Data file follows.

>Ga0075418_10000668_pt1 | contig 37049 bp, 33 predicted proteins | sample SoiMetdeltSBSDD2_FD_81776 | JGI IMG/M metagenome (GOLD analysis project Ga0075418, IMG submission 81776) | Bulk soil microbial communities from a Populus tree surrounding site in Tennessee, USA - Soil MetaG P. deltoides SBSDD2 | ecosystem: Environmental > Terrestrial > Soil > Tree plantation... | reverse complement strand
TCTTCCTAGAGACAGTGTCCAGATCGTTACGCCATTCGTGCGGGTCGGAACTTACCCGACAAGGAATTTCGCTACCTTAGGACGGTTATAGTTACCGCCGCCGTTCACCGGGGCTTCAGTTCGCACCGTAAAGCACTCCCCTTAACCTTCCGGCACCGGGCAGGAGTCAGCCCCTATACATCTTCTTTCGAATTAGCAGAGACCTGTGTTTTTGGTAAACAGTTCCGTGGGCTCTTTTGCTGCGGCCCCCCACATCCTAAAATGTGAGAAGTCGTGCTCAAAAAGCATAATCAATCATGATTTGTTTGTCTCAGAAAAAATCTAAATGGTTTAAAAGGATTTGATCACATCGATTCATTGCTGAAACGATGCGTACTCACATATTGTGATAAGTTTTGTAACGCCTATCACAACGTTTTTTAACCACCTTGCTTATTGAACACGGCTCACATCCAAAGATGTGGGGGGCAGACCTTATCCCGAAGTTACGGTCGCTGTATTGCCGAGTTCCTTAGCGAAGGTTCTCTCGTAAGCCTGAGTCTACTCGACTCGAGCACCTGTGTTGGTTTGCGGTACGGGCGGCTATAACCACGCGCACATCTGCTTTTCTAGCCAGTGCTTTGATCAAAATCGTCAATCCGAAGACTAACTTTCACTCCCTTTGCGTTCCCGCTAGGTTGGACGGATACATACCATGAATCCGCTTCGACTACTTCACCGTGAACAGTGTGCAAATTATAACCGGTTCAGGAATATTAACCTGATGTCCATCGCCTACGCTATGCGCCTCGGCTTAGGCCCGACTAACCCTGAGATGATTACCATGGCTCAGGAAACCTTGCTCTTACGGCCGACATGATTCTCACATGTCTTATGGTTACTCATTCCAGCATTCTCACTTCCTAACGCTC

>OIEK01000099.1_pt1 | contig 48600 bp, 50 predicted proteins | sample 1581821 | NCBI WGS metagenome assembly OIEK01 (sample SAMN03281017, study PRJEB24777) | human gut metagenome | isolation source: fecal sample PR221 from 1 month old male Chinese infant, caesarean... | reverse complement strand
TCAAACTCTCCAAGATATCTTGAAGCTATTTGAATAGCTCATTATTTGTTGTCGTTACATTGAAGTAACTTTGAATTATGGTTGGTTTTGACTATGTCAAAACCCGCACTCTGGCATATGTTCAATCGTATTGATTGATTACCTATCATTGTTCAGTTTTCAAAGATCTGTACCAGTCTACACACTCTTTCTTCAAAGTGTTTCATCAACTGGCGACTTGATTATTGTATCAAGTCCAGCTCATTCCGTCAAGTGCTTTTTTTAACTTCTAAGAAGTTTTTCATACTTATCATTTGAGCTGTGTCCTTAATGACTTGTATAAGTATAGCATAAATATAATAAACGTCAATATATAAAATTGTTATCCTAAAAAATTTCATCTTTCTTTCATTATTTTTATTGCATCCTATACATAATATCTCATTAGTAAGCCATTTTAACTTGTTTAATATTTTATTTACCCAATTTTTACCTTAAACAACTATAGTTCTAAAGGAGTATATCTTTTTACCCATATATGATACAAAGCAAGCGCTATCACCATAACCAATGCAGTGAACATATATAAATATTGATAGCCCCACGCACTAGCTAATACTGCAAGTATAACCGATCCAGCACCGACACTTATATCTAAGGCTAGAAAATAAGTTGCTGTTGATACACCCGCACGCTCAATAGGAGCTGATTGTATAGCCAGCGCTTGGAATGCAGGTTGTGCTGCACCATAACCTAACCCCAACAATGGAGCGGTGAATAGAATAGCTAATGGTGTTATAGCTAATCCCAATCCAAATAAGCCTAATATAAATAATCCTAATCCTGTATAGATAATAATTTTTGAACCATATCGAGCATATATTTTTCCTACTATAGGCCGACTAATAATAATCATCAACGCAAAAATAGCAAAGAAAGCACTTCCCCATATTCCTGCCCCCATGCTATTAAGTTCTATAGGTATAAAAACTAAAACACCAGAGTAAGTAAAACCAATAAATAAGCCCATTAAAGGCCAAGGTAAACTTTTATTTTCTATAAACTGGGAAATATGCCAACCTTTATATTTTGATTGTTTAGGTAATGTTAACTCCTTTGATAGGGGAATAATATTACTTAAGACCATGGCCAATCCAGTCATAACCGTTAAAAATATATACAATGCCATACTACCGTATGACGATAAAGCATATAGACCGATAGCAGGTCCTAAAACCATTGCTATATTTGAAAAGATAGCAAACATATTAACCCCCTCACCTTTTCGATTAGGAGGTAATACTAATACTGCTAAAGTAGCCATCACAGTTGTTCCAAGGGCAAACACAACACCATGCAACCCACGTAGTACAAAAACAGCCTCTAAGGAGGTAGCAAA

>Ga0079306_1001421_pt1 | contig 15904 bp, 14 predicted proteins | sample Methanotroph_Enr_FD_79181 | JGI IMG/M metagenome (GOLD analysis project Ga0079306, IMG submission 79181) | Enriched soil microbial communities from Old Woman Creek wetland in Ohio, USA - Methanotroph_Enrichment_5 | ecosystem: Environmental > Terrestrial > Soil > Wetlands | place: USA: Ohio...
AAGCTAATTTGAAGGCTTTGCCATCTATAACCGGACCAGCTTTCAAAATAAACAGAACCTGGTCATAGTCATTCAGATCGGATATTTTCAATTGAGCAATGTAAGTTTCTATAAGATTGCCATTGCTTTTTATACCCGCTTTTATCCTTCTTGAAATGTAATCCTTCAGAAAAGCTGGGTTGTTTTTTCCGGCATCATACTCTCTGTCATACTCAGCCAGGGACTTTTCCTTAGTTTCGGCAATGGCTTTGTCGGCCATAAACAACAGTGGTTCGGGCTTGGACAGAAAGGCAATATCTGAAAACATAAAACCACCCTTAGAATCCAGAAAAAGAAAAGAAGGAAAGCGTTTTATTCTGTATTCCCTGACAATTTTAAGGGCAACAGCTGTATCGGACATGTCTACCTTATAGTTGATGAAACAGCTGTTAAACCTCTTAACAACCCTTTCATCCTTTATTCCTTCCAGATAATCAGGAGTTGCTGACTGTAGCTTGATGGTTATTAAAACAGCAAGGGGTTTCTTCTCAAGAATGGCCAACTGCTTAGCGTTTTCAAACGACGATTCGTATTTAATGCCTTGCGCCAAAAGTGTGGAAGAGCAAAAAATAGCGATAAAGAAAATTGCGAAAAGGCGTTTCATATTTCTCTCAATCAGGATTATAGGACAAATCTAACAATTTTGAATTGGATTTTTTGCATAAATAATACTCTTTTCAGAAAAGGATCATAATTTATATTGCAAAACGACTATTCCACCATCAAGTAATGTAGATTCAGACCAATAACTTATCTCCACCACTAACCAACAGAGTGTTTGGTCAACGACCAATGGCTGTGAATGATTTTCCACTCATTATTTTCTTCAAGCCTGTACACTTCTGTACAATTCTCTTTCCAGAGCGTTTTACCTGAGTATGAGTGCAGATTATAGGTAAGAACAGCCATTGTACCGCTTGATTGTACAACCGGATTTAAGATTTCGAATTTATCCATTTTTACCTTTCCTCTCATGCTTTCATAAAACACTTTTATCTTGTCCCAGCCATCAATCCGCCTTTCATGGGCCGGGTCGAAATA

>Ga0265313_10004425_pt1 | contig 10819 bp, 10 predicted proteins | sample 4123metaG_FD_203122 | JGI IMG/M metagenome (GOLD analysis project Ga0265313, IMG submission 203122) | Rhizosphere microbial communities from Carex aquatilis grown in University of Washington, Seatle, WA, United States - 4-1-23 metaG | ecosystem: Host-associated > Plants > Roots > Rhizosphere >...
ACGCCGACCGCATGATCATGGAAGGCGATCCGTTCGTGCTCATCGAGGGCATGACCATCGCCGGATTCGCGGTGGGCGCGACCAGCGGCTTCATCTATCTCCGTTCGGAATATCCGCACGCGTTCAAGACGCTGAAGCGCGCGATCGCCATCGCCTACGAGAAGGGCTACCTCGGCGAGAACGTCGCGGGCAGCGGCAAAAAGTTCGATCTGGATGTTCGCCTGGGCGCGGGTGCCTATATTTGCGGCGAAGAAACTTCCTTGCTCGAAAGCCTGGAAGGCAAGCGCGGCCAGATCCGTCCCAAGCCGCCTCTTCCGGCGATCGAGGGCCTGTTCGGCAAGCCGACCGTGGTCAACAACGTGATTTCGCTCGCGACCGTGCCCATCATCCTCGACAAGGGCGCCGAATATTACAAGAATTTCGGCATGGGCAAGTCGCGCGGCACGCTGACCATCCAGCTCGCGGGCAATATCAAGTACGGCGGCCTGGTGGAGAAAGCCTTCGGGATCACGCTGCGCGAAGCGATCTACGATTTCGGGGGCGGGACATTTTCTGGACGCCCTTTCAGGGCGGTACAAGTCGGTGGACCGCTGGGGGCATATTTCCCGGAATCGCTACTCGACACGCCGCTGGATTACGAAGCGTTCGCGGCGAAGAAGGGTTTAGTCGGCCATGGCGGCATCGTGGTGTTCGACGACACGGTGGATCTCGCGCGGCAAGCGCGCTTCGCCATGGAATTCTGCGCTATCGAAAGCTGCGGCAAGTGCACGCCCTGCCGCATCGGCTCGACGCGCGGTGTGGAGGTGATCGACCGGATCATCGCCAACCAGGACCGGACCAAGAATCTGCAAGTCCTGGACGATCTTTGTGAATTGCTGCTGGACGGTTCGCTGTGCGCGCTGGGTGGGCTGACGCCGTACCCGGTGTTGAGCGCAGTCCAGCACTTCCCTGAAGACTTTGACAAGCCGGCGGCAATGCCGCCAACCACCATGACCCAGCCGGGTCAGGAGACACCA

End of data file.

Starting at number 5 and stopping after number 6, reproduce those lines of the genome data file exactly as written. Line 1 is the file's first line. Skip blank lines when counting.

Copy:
>Ga0079306_1001421_pt1 | contig 15904 bp, 14 predicted proteins | sample Methanotroph_Enr_FD_79181 | JGI IMG/M metagenome (GOLD analysis project Ga0079306, IMG submission 79181) | Enriched soil microbial communities from Old Woman Creek wetland in Ohio, USA - Methanotroph_Enrichment_5 | ecosystem: Environmental > Terrestrial > Soil > Wetlands | place: USA: Ohio...
AAGCTAATTTGAAGGCTTTGCCATCTATAACCGGACCAGCTTTCAAAATAAACAGAACCTGGTCATAGTCATTCAGATCGGATATTTTCAATTGAGCAATGTAAGTTTCTATAAGATTGCCATTGCTTTTTATACCCGCTTTTATCCTTCTTGAAATGTAATCCTTCAGAAAAGCTGGGTTGTTTTTTCCGGCATCATACTCTCTGTCATACTCAGCCAGGGACTTTTCCTTAGTTTCGGCAATGGCTTTGTCGGCCATAAACAACAGTGGTTCGGGCTTGGACAGAAAGGCAATATCTGAAAACATAAAACCACCCTTAGAATCCAGAAAAAGAAAAGAAGGAAAGCGTTTTATTCTGTATTCCCTGACAATTTTAAGGGCAACAGCTGTATCGGACATGTCTACCTTATAGTTGATGAAACAGCTGTTAAACCTCTTAACAACCCTTTCATCCTTTATTCCTTCCAGATAATCAGGAGTTGCTGACTGTAGCTTGATGGTTATTAAAACAGCAAGGGGTTTCTTCTCAAGAATGGCCAACTGCTTAGCGTTTTCAAACGACGATTCGTATTTAATGCCTTGCGCCAAAAGTGTGGAAGAGCAAAAAATAGCGATAAAGAAAATTGCGAAAAGGCGTTTCATATTTCTCTCAATCAGGATTATAGGACAAATCTAACAATTTTGAATTGGATTTTTTGCATAAATAATACTCTTTTCAGAAAAGGATCATAATTTATATTGCAAAACGACTATTCCACCATCAAGTAATGTAGATTCAGACCAATAACTTATCTCCACCACTAACCAACAGAGTGTTTGGTCAACGACCAATGGCTGTGAATGATTTTCCACTCATTATTTTCTTCAAGCCTGTACACTTCTGTACAATTCTCTTTCCAGAGCGTTTTACCTGAGTATGAGTGCAGATTATAGGTAAGAACAGCCATTGTACCGCTTGATTGTACAACCGGATTTAAGATTTCGAATTTATCCATTTTTACCTTTCCTCTCATGCTTTCATAAAACACTTTTATCTTGTCCCAGCCATCAATCCGCCTTTCATGGGCCGGGTCGAAATA